Another forum of talk; where is the action? Who will take the first step?
Los Angeles, A forum held today at the California State University Northridge (CSUN) addressed the negative impact of the “drug war” in the communities along the border between the U.S. and Mexico.The event entitled “Mexican exiles and the First Amendment” met a lawyer who specializes in political asylum cases of Mexicans and Mexican activist civil rights advocate, currently in exile in USA, who witnessed the impact of violence on the southern border.
The civil rights activist Saul Reyes Salazar explained the difficulties faced by many of its citizens and said that the early days in El Paso, Texas, where he now lives with his wife and children after receiving asylum, were the first in a time “where I could sleep through the night without having nightmares”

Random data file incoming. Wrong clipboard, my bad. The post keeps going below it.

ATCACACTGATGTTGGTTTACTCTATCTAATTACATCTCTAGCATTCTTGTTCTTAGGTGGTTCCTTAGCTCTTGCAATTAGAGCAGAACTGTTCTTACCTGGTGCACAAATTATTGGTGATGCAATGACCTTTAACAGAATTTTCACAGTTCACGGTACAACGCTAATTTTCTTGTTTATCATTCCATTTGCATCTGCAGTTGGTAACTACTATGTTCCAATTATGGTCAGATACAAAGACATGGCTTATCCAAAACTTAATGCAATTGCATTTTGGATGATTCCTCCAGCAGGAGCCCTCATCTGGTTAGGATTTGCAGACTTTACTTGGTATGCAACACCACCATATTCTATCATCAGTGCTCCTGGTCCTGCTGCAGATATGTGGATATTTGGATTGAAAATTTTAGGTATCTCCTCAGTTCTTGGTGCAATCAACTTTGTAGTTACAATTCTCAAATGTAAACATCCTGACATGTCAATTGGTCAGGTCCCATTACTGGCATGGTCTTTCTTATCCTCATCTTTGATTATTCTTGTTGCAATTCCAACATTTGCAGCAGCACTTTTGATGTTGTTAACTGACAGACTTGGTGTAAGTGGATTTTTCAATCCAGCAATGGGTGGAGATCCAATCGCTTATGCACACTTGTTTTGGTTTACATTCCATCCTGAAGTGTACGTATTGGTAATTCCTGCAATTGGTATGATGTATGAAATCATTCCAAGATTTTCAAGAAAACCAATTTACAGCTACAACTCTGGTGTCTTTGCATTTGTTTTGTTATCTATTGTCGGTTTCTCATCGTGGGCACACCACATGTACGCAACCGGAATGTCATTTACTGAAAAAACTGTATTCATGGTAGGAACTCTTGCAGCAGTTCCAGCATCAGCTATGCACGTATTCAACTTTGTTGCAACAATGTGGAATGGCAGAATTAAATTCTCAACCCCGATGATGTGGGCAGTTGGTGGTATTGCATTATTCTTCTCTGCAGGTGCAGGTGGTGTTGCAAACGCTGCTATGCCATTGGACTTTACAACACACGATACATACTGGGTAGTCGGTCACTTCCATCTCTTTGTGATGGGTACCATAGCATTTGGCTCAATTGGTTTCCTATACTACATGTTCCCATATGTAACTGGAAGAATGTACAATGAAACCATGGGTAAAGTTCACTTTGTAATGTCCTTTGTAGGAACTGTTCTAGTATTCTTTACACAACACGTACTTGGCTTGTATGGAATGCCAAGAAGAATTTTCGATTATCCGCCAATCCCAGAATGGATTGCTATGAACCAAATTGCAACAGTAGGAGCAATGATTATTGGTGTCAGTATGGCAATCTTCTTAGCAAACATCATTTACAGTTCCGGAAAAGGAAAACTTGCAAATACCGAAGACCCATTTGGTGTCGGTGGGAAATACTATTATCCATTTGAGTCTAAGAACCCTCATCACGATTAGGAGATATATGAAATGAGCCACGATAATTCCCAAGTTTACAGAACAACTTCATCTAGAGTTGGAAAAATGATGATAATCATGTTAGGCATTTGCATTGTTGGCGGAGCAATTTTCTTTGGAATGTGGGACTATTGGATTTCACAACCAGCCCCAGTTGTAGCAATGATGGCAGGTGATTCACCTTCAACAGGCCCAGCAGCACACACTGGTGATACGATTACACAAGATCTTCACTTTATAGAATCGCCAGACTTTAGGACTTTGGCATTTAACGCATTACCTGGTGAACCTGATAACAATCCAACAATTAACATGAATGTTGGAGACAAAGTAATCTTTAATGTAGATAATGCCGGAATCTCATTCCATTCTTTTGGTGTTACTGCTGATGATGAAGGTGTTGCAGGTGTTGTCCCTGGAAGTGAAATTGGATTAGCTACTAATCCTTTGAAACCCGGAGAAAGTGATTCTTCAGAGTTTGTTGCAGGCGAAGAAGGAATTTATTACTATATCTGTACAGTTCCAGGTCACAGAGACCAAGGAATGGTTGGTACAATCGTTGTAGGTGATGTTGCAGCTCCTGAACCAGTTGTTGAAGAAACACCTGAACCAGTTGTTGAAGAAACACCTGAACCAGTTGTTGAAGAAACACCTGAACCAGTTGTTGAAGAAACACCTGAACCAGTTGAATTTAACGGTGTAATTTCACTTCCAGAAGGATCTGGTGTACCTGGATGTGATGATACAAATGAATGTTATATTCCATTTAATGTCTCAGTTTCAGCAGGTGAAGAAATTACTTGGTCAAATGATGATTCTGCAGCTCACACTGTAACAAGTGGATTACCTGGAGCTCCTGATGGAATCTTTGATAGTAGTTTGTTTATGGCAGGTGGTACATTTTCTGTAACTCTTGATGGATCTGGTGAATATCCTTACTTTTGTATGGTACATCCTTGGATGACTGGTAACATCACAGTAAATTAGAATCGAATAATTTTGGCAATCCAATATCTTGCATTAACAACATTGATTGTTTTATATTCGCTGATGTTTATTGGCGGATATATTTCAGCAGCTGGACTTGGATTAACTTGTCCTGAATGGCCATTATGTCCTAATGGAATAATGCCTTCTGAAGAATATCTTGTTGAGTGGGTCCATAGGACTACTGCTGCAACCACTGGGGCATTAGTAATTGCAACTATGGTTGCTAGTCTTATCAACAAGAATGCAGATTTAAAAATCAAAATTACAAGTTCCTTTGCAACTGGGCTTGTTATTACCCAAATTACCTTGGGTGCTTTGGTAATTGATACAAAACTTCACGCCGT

The activist claimed that the inhabitants of cities such as Ciudad Juarez, where he resided, and other Mexican cities bordering the U.S. – are suffering in the midst of the struggle between drug traffickers and the army and police of Mexico.
Reyes Salazar not only criticized the drug violence but also the military actions of the Mexican police and innocent people, which is becoming “collateral damage” of war.
In Guadeloupe, a small village near Ciudad Juarez, Chihuahua state, the activist was 180 dead, 26 missing and eight unidentified bodies that were left stranded.
His family began receiving threats when he began to criticize the violence and the militarization of the city. And not only threats: six members of his family have been killed since 2008, why we asked for political asylum.
For immigration lawyer Carlos Spector, experience helping victims of violence also has been impressive. He explained that 21 activists of the civil rights defenders have been killed in the state of Chihuahua since joining the army in 2008.
“The Mexican border communities are terrorized by drug cartels, police and Mexican army and an economic model designed to destroy their economic survival,” noted José Luis Benavides, head of the journalism department at CSUN.